Credit Suisse looks outside the money for investment banking spin-off

Credit Suisse Group AG is trying to bring in an outside investor to inject money into a spin-off of its advisory and investment banking businesses, as company executives aim to put the finishing touches on their overhaul planned.

Companies targeted for a boutique-style future include the advisory and trading teams alongside the leveraged finance unit, people with knowledge of the deliberations said. The bank is interested in an outside investor to take a partial stake to provide capital and help fund the costs of hiring and retaining talent, the sources said.

Talks on reviving the First Boston name for spin-off companies, which would derive most of their revenue from the United States, are also progressing, the people said, asking not to be named. The bank is also considering other options and deliberations are still ongoing.

Investment bank Credit Suisse is at the heart of Chief Executive Ulrich Koerner’s planned restructuring after racking up huge losses and playing a leading role in some of its biggest scandals. The bank tries to reduce the risks and costs associated with the business, while retaining at least some revenue and capacity to serve wealth management clients.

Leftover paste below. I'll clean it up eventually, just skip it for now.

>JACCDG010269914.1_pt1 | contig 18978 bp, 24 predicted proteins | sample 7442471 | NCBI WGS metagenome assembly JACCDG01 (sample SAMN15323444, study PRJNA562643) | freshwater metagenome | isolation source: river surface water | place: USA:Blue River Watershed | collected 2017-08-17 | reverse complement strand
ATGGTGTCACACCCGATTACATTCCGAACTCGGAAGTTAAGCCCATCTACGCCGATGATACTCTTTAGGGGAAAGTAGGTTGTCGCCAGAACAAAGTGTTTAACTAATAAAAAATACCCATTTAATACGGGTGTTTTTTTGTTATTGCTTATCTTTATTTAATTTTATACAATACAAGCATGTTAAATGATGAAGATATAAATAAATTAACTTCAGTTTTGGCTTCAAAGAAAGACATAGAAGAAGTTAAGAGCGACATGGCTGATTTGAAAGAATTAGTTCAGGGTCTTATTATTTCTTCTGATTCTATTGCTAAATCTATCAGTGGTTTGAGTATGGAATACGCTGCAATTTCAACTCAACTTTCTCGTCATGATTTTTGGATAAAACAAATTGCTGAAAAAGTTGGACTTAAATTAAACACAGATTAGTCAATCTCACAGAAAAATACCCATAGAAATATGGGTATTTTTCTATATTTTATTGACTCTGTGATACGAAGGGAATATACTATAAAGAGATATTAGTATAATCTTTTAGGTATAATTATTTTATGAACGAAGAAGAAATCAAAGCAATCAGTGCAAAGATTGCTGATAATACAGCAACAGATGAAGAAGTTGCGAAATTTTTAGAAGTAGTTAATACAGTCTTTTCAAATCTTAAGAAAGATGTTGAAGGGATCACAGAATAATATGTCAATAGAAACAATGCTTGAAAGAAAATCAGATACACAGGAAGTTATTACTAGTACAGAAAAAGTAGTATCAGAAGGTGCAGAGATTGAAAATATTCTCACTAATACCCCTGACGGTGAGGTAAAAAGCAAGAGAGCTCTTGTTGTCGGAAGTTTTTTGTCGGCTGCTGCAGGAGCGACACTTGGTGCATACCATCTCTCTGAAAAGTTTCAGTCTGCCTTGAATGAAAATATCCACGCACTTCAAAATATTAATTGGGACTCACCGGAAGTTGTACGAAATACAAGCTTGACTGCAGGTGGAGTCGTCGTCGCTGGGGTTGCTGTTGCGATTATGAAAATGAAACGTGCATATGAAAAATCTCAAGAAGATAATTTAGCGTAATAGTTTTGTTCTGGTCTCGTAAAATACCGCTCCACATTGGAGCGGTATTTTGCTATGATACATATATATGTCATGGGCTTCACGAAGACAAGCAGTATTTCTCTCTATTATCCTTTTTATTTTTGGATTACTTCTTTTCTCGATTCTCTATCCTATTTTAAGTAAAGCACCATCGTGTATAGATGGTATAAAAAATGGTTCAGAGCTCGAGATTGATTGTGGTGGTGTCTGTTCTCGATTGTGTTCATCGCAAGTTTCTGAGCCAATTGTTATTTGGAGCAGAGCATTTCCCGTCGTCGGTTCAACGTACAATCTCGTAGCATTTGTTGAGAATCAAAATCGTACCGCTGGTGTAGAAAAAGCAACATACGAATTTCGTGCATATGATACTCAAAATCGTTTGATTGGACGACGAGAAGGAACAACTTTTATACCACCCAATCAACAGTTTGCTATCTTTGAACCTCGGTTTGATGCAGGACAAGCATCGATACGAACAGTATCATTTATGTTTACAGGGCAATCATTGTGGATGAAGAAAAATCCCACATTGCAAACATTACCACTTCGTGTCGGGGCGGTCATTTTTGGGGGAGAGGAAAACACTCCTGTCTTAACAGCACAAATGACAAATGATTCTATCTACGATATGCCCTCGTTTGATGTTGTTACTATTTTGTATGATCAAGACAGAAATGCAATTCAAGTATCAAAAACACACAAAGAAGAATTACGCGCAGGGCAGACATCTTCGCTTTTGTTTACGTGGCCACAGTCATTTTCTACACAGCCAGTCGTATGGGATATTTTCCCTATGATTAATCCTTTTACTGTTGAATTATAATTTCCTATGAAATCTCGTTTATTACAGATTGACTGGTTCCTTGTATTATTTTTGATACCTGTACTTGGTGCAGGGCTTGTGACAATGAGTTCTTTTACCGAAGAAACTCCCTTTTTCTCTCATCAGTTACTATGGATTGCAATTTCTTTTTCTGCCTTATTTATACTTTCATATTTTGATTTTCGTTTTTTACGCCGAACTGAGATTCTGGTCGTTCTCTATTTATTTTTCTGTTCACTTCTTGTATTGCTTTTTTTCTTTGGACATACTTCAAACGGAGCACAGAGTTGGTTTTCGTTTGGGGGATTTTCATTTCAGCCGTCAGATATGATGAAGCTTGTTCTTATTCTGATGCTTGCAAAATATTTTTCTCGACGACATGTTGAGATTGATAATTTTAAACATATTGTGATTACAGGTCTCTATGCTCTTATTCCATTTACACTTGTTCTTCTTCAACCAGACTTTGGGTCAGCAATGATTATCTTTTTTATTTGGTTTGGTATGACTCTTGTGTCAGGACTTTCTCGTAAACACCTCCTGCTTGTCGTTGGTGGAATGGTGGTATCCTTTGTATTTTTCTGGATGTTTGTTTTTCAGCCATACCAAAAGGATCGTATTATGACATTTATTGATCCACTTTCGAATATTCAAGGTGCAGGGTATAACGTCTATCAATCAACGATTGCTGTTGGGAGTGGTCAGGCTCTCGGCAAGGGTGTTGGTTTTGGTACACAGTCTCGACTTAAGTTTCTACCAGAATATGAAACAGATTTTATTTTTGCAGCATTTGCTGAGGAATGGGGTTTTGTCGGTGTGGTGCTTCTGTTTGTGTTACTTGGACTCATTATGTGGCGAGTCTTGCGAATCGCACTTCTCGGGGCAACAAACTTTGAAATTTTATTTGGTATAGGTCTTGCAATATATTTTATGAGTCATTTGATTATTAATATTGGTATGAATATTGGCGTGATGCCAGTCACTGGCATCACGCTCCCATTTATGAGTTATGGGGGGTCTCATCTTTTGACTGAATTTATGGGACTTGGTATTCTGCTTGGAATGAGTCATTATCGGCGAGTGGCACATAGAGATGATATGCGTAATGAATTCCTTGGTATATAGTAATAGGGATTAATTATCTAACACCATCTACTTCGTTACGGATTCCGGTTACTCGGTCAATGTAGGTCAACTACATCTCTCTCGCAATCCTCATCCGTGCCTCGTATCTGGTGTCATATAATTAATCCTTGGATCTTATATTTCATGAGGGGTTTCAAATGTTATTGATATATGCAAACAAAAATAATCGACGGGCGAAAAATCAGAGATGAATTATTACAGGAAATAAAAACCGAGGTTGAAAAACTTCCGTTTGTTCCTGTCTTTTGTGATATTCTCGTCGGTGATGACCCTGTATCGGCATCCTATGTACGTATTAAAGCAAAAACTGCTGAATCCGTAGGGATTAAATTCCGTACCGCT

A split of the trading and underwriting unit would effectively split the struggling division into three pieces, with Credit Suisse retaining a shrunken trading unit while separating its securitized product pool and other assets it wants to offload. And attracting outside investors would help answer how it will finance a major restructuring, questions that have weighed on the stock as the company seeks to avoid a share sale with the price near record lows.

The allure of the spin-off unit would be a stake in a franchise with a long history of advising on major mergers and stock offerings. Michael Klein, a US trader who also sits on the board of Credit Suisse, has been heavily involved in reviving the First Boston brand, the sources said.

Still, the bank is reportedly looking to sell potential investors on a leveraged finance business that suffered losses amid turbulent markets and a trading unit that saw dozens of high performers leave.

“We have announced that we will update the progress of our comprehensive strategy review when we announce our third quarter results,” the bank said in a statement. “It would be premature to comment on potential results before that.”

Credit Suisse shares were up 2.2% at 1:32 p.m. in Zurich trading.

It is unclear whether the bank has had substantive discussions with potential investors and spin-out plans are not set in stone, the people said. In the past, the Swiss company has often turned to Middle Eastern investors, with the Qatar Investment Authority investing during the financial crisis and buying convertible bonds issued by the company last year.